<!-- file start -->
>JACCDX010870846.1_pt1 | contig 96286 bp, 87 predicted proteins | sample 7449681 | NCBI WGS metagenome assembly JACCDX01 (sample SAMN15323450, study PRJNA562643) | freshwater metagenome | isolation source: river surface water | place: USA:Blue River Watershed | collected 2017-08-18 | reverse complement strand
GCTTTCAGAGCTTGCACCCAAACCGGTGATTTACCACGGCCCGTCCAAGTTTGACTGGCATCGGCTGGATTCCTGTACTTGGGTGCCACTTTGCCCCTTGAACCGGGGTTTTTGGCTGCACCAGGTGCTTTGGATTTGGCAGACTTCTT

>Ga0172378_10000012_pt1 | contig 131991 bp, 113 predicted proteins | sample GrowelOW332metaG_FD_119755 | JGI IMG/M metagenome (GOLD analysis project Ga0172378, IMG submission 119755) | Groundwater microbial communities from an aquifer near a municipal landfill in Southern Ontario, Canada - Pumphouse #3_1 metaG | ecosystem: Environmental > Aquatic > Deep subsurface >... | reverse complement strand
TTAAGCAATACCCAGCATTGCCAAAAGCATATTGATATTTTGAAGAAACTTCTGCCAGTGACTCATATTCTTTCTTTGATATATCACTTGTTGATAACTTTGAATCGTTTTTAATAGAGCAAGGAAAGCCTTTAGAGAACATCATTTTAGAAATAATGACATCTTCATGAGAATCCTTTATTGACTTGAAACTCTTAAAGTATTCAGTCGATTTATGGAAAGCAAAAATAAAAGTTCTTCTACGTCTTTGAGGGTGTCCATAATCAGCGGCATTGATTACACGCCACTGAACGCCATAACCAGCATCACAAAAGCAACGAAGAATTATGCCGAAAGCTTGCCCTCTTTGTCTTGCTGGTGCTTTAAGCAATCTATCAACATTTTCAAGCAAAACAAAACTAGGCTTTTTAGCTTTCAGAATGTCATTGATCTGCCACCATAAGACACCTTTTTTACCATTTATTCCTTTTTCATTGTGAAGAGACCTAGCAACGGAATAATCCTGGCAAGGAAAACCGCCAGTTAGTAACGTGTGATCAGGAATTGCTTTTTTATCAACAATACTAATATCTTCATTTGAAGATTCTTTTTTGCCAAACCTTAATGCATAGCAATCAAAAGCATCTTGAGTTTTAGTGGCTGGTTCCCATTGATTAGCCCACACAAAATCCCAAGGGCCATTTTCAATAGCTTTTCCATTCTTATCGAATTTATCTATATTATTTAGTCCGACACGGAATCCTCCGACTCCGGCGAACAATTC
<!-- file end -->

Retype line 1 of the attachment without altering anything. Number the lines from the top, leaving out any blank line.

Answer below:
>JACCDX010870846.1_pt1 | contig 96286 bp, 87 predicted proteins | sample 7449681 | NCBI WGS metagenome assembly JACCDX01 (sample SAMN15323450, study PRJNA562643) | freshwater metagenome | isolation source: river surface water | place: USA:Blue River Watershed | collected 2017-08-18 | reverse complement strand